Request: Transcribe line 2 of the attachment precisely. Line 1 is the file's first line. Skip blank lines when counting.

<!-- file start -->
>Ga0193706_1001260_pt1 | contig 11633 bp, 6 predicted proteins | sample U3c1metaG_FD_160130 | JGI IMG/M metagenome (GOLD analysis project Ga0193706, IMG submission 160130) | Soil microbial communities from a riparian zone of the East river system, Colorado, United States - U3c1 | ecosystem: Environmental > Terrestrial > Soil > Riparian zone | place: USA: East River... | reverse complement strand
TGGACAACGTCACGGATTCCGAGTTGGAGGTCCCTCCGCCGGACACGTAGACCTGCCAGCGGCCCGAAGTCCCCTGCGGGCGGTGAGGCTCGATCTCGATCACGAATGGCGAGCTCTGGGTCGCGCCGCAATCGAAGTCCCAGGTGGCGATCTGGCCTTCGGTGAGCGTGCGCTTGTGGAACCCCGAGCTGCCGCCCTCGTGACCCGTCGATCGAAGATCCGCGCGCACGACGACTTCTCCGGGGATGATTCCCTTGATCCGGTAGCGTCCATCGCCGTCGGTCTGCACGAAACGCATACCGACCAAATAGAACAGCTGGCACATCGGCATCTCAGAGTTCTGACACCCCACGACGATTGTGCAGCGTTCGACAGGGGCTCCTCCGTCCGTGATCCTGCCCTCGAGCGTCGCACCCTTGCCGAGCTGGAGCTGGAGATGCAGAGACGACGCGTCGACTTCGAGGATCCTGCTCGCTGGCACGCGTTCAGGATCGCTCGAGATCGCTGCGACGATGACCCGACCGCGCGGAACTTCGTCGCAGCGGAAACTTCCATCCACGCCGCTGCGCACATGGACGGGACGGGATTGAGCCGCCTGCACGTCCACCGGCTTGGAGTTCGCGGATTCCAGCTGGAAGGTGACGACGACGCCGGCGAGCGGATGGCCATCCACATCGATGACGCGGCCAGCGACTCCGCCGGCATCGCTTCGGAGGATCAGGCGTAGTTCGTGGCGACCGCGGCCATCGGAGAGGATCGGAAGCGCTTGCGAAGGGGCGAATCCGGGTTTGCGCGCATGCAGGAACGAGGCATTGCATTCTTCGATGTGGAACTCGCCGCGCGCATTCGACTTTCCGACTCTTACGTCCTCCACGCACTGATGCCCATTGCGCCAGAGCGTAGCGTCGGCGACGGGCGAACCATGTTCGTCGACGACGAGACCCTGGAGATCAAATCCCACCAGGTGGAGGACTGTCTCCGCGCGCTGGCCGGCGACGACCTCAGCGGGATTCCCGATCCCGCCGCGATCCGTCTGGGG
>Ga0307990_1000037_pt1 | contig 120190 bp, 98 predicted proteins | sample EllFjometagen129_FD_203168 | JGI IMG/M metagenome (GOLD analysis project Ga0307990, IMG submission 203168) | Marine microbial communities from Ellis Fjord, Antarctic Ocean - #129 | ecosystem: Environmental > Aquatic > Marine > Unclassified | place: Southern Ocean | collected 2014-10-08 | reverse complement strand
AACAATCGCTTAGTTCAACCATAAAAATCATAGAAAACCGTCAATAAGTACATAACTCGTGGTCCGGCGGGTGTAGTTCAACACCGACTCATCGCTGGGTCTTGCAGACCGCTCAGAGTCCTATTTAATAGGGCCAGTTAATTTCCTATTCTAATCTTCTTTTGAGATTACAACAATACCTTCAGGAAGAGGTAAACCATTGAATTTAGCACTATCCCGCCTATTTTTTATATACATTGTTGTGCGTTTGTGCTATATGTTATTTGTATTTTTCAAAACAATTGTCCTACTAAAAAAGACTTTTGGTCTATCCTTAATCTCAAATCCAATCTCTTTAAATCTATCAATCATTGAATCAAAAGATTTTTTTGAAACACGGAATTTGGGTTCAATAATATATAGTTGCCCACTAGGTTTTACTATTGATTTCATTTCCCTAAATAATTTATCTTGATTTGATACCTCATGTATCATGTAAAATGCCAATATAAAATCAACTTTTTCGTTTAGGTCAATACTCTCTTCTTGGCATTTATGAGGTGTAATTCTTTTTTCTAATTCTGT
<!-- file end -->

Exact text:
TGGACAACGTCACGGATTCCGAGTTGGAGGTCCCTCCGCCGGACACGTAGACCTGCCAGCGGCCCGAAGTCCCCTGCGGGCGGTGAGGCTCGATCTCGATCACGAATGGCGAGCTCTGGGTCGCGCCGCAATCGAAGTCCCAGGTGGCGATCTGGCCTTCGGTGAGCGTGCGCTTGTGGAACCCCGAGCTGCCGCCCTCGTGACCCGTCGATCGAAGATCCGCGCGCACGACGACTTCTCCGGGGATGATTCCCTTGATCCGGTAGCGTCCATCGCCGTCGGTCTGCACGAAACGCATACCGACCAAATAGAACAGCTGGCACATCGGCATCTCAGAGTTCTGACACCCCACGACGATTGTGCAGCGTTCGACAGGGGCTCCTCCGTCCGTGATCCTGCCCTCGAGCGTCGCACCCTTGCCGAGCTGGAGCTGGAGATGCAGAGACGACGCGTCGACTTCGAGGATCCTGCTCGCTGGCACGCGTTCAGGATCGCTCGAGATCGCTGCGACGATGACCCGACCGCGCGGAACTTCGTCGCAGCGGAAACTTCCATCCACGCCGCTGCGCACATGGACGGGACGGGATTGAGCCGCCTGCACGTCCACCGGCTTGGAGTTCGCGGATTCCAGCTGGAAGGTGACGACGACGCCGGCGAGCGGATGGCCATCCACATCGATGACGCGGCCAGCGACTCCGCCGGCATCGCTTCGGAGGATCAGGCGTAGTTCGTGGCGACCGCGGCCATCGGAGAGGATCGGAAGCGCTTGCGAAGGGGCGAATCCGGGTTTGCGCGCATGCAGGAACGAGGCATTGCATTCTTCGATGTGGAACTCGCCGCGCGCATTCGACTTTCCGACTCTTACGTCCTCCACGCACTGATGCCCATTGCGCCAGAGCGTAGCGTCGGCGACGGGCGAACCATGTTCGTCGACGACGAGACCCTGGAGATCAAATCCCACCAGGTGGAGGACTGTCTCCGCGCGCTGGCCGGCGACGACCTCAGCGGGATTCCCGATCCCGCCGCGATCCGTCTGGGG